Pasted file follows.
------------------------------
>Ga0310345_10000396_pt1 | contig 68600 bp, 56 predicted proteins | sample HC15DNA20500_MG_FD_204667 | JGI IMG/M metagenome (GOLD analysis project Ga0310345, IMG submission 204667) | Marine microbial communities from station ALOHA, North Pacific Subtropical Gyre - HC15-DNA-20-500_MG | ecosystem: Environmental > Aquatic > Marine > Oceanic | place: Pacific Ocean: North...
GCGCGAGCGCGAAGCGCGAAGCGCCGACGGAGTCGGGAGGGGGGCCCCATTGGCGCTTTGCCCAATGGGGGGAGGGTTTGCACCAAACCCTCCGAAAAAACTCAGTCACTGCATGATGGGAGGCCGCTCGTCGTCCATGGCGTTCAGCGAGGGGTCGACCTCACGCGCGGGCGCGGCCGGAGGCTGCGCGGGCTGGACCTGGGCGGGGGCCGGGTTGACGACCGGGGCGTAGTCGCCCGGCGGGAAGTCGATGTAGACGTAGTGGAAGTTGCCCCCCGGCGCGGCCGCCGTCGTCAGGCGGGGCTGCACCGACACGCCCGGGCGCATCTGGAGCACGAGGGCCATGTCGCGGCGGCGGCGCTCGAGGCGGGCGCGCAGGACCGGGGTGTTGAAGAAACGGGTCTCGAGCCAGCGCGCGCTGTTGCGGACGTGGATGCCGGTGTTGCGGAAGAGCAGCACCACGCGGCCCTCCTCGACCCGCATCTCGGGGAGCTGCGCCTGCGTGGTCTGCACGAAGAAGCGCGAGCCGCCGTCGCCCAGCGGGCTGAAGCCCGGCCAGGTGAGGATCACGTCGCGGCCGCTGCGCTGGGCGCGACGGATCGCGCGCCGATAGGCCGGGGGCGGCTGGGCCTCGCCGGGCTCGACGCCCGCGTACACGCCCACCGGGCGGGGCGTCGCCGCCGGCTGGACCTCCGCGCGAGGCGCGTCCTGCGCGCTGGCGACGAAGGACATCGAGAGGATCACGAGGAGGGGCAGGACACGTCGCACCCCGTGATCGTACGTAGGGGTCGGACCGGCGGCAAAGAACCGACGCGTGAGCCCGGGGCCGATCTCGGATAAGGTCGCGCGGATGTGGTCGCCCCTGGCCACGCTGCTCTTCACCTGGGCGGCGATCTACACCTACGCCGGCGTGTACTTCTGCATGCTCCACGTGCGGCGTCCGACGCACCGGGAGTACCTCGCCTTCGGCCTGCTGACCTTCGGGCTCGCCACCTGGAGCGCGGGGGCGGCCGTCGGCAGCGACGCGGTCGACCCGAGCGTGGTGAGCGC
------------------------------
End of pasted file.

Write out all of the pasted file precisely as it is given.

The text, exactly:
>Ga0310345_10000396_pt1 | contig 68600 bp, 56 predicted proteins | sample HC15DNA20500_MG_FD_204667 | JGI IMG/M metagenome (GOLD analysis project Ga0310345, IMG submission 204667) | Marine microbial communities from station ALOHA, North Pacific Subtropical Gyre - HC15-DNA-20-500_MG | ecosystem: Environmental > Aquatic > Marine > Oceanic | place: Pacific Ocean: North...
GCGCGAGCGCGAAGCGCGAAGCGCCGACGGAGTCGGGAGGGGGGCCCCATTGGCGCTTTGCCCAATGGGGGGAGGGTTTGCACCAAACCCTCCGAAAAAACTCAGTCACTGCATGATGGGAGGCCGCTCGTCGTCCATGGCGTTCAGCGAGGGGTCGACCTCACGCGCGGGCGCGGCCGGAGGCTGCGCGGGCTGGACCTGGGCGGGGGCCGGGTTGACGACCGGGGCGTAGTCGCCCGGCGGGAAGTCGATGTAGACGTAGTGGAAGTTGCCCCCCGGCGCGGCCGCCGTCGTCAGGCGGGGCTGCACCGACACGCCCGGGCGCATCTGGAGCACGAGGGCCATGTCGCGGCGGCGGCGCTCGAGGCGGGCGCGCAGGACCGGGGTGTTGAAGAAACGGGTCTCGAGCCAGCGCGCGCTGTTGCGGACGTGGATGCCGGTGTTGCGGAAGAGCAGCACCACGCGGCCCTCCTCGACCCGCATCTCGGGGAGCTGCGCCTGCGTGGTCTGCACGAAGAAGCGCGAGCCGCCGTCGCCCAGCGGGCTGAAGCCCGGCCAGGTGAGGATCACGTCGCGGCCGCTGCGCTGGGCGCGACGGATCGCGCGCCGATAGGCCGGGGGCGGCTGGGCCTCGCCGGGCTCGACGCCCGCGTACACGCCCACCGGGCGGGGCGTCGCCGCCGGCTGGACCTCCGCGCGAGGCGCGTCCTGCGCGCTGGCGACGAAGGACATCGAGAGGATCACGAGGAGGGGCAGGACACGTCGCACCCCGTGATCGTACGTAGGGGTCGGACCGGCGGCAAAGAACCGACGCGTGAGCCCGGGGCCGATCTCGGATAAGGTCGCGCGGATGTGGTCGCCCCTGGCCACGCTGCTCTTCACCTGGGCGGCGATCTACACCTACGCCGGCGTGTACTTCTGCATGCTCCACGTGCGGCGTCCGACGCACCGGGAGTACCTCGCCTTCGGCCTGCTGACCTTCGGGCTCGCCACCTGGAGCGCGGGGGCGGCCGTCGGCAGCGACGCGGTCGACCCGAGCGTGGTGAGCGC